About as Much Substance as You’d Expect

…from a ghost.

Con­tin­u­ing the “time to fit the books into the book­cas­es” project, I read Arthur C. Clarke’s The Ghost From the Grand Banks. I believe I picked this up a few years ago at a library book sale where one walked out with a gro­cery sack of books for a dol­lar or two. I own many books by Clarke and he was cer­tain­ly a favorite when I was young and that is why I bought this.

It turns out that I have read this pre­vi­ous­ly, but it is so for­get­table that I forgot.

Briefly, the book cov­ers the race between two enter­pris­es to raise the Titan­ic in 2012, the 100 year anniver­sary of the sink­ing. Clarke comes up with two com­plete­ly dif­fer­ent con­cepts on how the ship might be raised. I’ll refrain from giv­ing away how and whether they work. There is lit­tle char­ac­ter devel­op­ment and the slight­est bit of suspense.

A few weeks ago, I caught some parts of an old movie on TCM, the title of which I do not remem­ber. I do remem­ber a scene where the lit­er­ary crit­ic ren­ders his ver­dict on the pro­tag­o­nist’s just pub­lished nov­el. The crit­ic spent some time on how the book was filled out with wide mar­gins and oth­er tricks to at least look like a real nov­el even though it was bare­ly more than a short story.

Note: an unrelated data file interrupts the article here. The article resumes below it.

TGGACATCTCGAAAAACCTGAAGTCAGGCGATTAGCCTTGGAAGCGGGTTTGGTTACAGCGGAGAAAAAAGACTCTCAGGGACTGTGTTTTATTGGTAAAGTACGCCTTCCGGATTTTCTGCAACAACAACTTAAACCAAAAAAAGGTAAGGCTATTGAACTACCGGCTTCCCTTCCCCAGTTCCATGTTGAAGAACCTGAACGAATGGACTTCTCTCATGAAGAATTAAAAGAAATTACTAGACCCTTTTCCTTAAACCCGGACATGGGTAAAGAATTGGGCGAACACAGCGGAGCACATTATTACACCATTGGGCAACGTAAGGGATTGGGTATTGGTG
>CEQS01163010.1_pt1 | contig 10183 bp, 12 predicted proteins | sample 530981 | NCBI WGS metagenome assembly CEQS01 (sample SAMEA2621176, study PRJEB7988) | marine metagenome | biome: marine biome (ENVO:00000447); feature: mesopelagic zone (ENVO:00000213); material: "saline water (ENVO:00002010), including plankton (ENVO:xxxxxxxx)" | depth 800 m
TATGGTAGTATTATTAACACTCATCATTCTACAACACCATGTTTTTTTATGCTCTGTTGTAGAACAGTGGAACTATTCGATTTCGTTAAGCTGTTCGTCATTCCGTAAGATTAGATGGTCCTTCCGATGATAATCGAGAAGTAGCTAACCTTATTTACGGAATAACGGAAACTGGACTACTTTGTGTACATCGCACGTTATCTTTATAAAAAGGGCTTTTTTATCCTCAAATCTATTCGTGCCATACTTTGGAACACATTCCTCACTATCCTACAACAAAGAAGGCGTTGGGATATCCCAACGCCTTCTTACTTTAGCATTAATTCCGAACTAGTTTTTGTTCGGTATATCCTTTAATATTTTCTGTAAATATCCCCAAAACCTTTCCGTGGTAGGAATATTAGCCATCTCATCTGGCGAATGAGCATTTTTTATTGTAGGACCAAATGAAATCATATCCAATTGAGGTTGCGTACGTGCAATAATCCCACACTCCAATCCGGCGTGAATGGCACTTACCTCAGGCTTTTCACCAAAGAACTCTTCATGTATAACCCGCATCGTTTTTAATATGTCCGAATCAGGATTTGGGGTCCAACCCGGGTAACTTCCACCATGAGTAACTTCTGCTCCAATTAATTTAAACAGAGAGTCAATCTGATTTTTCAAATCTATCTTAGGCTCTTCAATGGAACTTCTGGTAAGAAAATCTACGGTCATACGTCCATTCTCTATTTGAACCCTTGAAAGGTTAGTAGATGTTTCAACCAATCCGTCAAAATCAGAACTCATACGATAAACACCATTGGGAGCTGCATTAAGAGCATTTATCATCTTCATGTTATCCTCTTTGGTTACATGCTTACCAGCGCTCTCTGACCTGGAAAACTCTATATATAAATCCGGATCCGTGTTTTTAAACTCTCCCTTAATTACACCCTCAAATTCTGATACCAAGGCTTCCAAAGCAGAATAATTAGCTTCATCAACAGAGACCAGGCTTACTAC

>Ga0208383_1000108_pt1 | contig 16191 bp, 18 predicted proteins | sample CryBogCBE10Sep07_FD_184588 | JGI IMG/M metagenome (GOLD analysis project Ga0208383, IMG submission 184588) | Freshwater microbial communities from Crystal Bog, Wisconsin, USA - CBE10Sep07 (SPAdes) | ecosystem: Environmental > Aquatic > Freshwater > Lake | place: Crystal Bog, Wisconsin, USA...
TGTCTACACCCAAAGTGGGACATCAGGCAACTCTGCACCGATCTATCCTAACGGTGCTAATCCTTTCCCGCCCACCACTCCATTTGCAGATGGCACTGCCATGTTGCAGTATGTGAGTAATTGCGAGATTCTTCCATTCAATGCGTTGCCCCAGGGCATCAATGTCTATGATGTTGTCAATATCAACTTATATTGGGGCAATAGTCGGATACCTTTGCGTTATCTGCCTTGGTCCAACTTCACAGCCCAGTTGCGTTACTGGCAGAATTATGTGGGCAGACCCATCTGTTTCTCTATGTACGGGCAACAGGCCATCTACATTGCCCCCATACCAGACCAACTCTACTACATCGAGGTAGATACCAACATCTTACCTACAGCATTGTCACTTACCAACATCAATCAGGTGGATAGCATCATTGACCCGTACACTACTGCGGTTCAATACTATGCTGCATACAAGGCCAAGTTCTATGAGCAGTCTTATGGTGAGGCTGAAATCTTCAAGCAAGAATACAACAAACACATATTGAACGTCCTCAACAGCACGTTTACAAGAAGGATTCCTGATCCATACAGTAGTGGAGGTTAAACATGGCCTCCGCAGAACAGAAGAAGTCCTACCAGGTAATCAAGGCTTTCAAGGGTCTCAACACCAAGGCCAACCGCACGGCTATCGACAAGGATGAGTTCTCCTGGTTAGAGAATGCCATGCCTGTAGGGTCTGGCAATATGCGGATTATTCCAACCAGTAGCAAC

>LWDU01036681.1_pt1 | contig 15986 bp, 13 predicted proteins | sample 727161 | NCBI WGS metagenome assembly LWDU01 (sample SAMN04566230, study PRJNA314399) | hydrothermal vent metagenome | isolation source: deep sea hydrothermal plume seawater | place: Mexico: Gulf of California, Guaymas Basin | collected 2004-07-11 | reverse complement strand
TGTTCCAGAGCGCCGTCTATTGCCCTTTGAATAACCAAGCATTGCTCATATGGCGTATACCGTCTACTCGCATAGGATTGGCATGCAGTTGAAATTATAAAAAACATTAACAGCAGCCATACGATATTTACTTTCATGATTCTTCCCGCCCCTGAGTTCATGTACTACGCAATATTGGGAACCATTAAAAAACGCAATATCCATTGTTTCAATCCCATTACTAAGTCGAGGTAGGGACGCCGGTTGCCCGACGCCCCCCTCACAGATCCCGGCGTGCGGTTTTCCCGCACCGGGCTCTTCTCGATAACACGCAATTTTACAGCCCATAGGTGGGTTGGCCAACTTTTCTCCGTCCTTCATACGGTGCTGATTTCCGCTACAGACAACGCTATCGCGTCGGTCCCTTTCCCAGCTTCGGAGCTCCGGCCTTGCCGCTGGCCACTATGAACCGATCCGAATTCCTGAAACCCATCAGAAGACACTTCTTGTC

The Ghost From the Grand Banks runs 253 pages with ten pages of title, copy­right, con­tents, etc.; sev­en plus pages of Sources and Acknowl­edg­ments and a twelve page appen­dix that is adapt­ed from a lec­ture Clarke gave on Man­del­brot num­bers. Man­del­brot num­bers do appear in the book, but not in any way that is nec­es­sary to the plot.

So the book runs 284 pages. There are four parts, each of which is begun with a full page for the title of the part. There are 44 chap­ters with each chap­ter title tak­ing up half a page. There are 28 com­plete­ly blank pages found between the chap­ters, insert­ed wher­ev­er nec­es­sary to push the new chap­ter to the odd num­bered page. That totals 54 of the 284 pages that are blank. The mar­gins are wide. Many chap­ters end with just a few lines on the last page.

Final­ly, the paper is thick. The Com­plete Poet­i­cal Works of Eliz­a­beth Bar­rett Brown­ing is a bit less than one eighth of an inch thick­er and it runs 566 pages (dou­ble). The Plutarch vol­ume of the Great Books of the West­ern World series is the same thick­ness and it runs 905 pages (triple).

I would say that it is too bad The Ghost of the Grand Banks did not go to the same length as the pub­lish­er went to to hide it’s brevi­ty, but more of this book would not be better.

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